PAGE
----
| Interview by Ronnie |
'Storytellers' is our special interview series, in which we talk to creatives whom we admire and find out how they are each preserving their personal stories. Today's interview is with Jenna Park, a designer, a photographer, a blogger, and the co-owner of Whimsy & Spice. Jenna lives in New York City with her husband Mark and their two girls. I have been an avid and loyal reader of Jenna's blog, Sweet Fine Day, for more than four years now, and from the very beginning, Jenna had me captivated with her stunning photography and her authentic, down-to-earth writing style.
Can you tell us a bit about you and your family?
I’m a designer, a small business owner, a woman who works in tech, and a New Yorker. My husband and I own and run an online and wholesale bakery business, and we have two daughters who we’re raising in Brooklyn.
What do you enjoy the most about living in New York? How do you find raising children in the city?
When I moved away from New York in my early 20s, I had never intended on coming back, but after a few years, I realized that I missed the tension and the energy of the city. The pulse is what drives me and, while I acknowledge that it’s not for everyone, moving back confirmed that I needed that friction, the diversity, and the feeling that anything is possible. The city isn’t always an easy place to live, but when you hit a stride and you become synchronous with its rhythms, it charges you. In New York, we’re exposed to so many things – culture, art, food, and people – that it’s easy to find inspiration (as well as get over-stimulated). These are the reasons why we’re raising our girls here. They’re old enough now to identify why they like living in the city. They like how they can walk to their schools and and other places in the neighbourhood and, as they get older, they’re enjoying the independence that it affords them.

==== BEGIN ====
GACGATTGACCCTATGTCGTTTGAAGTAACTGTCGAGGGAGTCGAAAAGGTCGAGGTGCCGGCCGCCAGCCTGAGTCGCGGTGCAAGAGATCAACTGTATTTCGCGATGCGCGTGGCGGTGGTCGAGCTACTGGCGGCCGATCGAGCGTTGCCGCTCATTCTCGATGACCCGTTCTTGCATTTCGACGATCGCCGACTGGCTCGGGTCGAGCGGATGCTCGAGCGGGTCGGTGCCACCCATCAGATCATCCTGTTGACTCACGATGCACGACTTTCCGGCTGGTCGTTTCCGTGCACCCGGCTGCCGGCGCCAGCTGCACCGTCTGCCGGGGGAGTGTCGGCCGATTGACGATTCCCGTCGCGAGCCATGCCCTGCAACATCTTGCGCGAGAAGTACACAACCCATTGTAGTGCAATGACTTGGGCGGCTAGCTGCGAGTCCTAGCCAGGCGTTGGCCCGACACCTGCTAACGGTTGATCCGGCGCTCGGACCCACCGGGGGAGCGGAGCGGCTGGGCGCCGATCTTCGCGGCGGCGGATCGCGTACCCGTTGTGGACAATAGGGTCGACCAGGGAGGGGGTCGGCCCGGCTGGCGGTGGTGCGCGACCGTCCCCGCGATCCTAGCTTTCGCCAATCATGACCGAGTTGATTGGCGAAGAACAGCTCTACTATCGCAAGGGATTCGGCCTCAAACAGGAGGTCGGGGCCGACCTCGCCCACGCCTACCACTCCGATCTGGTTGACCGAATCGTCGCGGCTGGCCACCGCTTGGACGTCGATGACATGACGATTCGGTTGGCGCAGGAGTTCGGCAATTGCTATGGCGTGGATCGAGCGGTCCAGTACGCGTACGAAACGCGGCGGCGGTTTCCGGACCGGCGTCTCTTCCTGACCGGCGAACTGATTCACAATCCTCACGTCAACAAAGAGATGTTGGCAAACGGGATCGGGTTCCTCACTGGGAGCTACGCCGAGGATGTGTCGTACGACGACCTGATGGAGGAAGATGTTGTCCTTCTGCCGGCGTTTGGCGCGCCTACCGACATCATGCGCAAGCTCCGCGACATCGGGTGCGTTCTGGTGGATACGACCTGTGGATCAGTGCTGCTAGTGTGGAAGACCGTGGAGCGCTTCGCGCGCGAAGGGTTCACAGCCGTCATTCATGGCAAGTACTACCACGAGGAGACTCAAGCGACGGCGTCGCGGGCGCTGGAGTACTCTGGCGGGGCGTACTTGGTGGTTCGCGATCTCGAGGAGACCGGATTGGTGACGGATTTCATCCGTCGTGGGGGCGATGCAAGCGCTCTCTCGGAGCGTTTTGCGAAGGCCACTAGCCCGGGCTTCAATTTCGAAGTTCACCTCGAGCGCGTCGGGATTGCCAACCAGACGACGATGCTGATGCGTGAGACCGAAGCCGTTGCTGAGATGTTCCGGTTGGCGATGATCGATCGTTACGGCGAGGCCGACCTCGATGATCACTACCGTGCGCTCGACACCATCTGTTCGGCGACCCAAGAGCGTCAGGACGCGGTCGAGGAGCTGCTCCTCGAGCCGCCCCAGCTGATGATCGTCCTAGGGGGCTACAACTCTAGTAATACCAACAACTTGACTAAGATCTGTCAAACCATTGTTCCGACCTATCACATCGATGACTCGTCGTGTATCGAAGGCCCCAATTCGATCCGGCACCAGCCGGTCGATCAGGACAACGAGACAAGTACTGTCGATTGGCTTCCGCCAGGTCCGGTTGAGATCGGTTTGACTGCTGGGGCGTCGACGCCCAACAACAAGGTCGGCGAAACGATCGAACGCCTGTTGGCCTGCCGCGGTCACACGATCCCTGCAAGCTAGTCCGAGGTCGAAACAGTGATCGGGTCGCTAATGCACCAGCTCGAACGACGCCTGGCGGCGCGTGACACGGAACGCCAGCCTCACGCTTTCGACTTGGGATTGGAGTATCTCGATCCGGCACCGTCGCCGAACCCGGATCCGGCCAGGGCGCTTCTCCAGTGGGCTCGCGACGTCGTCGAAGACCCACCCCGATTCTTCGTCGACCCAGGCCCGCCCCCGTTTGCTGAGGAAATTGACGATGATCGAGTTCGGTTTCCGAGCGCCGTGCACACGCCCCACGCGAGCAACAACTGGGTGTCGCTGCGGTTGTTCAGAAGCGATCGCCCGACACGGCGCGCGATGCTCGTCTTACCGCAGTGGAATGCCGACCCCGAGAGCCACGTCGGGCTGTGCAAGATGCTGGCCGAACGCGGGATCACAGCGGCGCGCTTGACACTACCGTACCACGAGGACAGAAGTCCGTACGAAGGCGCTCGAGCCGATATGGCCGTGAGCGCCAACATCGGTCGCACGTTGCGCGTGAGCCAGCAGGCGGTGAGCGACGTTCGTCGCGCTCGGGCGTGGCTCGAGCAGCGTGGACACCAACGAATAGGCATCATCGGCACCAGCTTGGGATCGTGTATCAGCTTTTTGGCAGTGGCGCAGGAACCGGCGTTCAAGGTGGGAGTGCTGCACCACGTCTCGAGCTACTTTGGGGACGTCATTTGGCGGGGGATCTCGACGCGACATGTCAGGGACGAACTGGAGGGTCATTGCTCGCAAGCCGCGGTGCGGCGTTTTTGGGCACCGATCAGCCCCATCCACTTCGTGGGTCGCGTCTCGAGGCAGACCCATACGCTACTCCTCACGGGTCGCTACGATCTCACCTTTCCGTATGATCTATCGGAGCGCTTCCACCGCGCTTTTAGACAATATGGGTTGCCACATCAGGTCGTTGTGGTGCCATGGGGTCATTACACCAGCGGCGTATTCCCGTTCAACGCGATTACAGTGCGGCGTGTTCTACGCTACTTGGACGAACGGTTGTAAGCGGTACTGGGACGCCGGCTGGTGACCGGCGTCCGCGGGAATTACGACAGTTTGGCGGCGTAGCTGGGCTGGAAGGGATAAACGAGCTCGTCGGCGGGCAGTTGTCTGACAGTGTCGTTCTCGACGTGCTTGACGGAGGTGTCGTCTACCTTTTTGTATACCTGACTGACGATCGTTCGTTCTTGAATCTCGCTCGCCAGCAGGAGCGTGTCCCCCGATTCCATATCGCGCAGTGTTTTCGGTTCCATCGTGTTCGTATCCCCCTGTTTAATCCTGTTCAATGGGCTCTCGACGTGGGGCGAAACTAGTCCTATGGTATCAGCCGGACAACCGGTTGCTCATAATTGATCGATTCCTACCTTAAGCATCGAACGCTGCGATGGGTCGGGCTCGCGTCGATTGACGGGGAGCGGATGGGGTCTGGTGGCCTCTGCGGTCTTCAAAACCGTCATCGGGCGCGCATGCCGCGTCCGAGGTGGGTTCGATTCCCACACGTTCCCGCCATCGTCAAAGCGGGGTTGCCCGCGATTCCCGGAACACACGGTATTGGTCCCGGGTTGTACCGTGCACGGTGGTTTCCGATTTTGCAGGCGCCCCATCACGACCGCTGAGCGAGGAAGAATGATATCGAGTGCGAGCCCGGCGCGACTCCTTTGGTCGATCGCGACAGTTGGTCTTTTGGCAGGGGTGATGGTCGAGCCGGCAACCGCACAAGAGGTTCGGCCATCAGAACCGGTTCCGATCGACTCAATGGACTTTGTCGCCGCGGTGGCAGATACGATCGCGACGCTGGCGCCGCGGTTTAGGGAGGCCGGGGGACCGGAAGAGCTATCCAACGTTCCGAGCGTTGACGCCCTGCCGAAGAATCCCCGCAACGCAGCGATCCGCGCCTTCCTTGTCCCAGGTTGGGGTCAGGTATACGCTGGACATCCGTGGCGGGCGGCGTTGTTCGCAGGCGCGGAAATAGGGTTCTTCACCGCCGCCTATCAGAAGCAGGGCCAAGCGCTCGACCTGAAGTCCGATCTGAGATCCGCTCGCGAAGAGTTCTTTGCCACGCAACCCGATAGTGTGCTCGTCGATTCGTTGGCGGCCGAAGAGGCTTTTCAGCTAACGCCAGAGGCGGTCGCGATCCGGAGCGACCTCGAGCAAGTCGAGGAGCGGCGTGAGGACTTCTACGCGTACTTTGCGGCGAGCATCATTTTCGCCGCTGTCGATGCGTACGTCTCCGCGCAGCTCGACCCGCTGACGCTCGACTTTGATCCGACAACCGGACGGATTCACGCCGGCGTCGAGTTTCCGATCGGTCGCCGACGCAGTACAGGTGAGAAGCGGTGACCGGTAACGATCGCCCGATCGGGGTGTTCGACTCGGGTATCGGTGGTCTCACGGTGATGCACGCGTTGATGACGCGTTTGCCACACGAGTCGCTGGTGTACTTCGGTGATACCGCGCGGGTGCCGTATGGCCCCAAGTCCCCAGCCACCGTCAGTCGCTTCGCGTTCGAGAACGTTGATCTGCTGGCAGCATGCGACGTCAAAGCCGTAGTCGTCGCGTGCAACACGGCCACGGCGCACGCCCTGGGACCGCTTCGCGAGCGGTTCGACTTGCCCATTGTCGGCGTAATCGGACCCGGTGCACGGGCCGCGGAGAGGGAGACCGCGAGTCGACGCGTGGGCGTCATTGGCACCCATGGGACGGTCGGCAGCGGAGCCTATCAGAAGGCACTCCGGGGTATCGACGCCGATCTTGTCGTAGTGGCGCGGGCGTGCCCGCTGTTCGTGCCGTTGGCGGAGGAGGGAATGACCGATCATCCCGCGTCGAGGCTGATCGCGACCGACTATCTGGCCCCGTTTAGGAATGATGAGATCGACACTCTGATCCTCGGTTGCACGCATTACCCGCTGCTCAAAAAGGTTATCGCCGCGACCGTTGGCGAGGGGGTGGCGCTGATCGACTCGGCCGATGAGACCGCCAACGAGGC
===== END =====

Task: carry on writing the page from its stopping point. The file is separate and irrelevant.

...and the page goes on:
What is a typical day like for you these days?
Each day is a bit different, but there is an underlying structure to our days. These are governed by the girls’ school schedules and the seasonal peaks and lulls of our bakery business. In addition to running our business and maintaining a few freelance projects, I also work at a tech start-up and go into an office a few days a week. Each morning, I drop the girls off at school, and I either head into the office an hour later or work from home some days. Mark starts his day earlier at the kitchen and gets done most days in time to pick the kids up from school. This is definitely different to our routine a year ago, seeing as I was strictly a freelancer for twelve years. We still tag team and co-ordinate childcare, but it’s become more manageable since the girls are now older.